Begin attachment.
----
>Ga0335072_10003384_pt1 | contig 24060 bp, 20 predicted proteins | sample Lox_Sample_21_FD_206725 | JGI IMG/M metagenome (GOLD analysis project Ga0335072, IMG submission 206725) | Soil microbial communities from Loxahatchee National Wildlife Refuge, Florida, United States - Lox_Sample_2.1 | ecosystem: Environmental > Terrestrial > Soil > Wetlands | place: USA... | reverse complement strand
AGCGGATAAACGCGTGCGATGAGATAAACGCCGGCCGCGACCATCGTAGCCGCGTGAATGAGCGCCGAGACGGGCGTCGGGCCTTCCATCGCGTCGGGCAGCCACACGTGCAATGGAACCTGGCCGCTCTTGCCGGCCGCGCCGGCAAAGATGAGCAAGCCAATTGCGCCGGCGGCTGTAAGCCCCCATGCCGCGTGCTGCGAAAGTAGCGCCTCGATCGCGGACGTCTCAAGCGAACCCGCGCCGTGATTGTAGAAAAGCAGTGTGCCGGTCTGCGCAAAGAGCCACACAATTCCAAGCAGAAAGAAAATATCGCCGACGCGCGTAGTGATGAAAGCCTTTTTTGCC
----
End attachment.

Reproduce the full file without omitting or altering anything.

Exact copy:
>Ga0335072_10003384_pt1 | contig 24060 bp, 20 predicted proteins | sample Lox_Sample_21_FD_206725 | JGI IMG/M metagenome (GOLD analysis project Ga0335072, IMG submission 206725) | Soil microbial communities from Loxahatchee National Wildlife Refuge, Florida, United States - Lox_Sample_2.1 | ecosystem: Environmental > Terrestrial > Soil > Wetlands | place: USA... | reverse complement strand
AGCGGATAAACGCGTGCGATGAGATAAACGCCGGCCGCGACCATCGTAGCCGCGTGAATGAGCGCCGAGACGGGCGTCGGGCCTTCCATCGCGTCGGGCAGCCACACGTGCAATGGAACCTGGCCGCTCTTGCCGGCCGCGCCGGCAAAGATGAGCAAGCCAATTGCGCCGGCGGCTGTAAGCCCCCATGCCGCGTGCTGCGAAAGTAGCGCCTCGATCGCGGACGTCTCAAGCGAACCCGCGCCGTGATTGTAGAAAAGCAGTGTGCCGGTCTGCGCAAAGAGCCACACAATTCCAAGCAGAAAGAAAATATCGCCGACGCGCGTAGTGATGAAAGCCTTTTTTGCC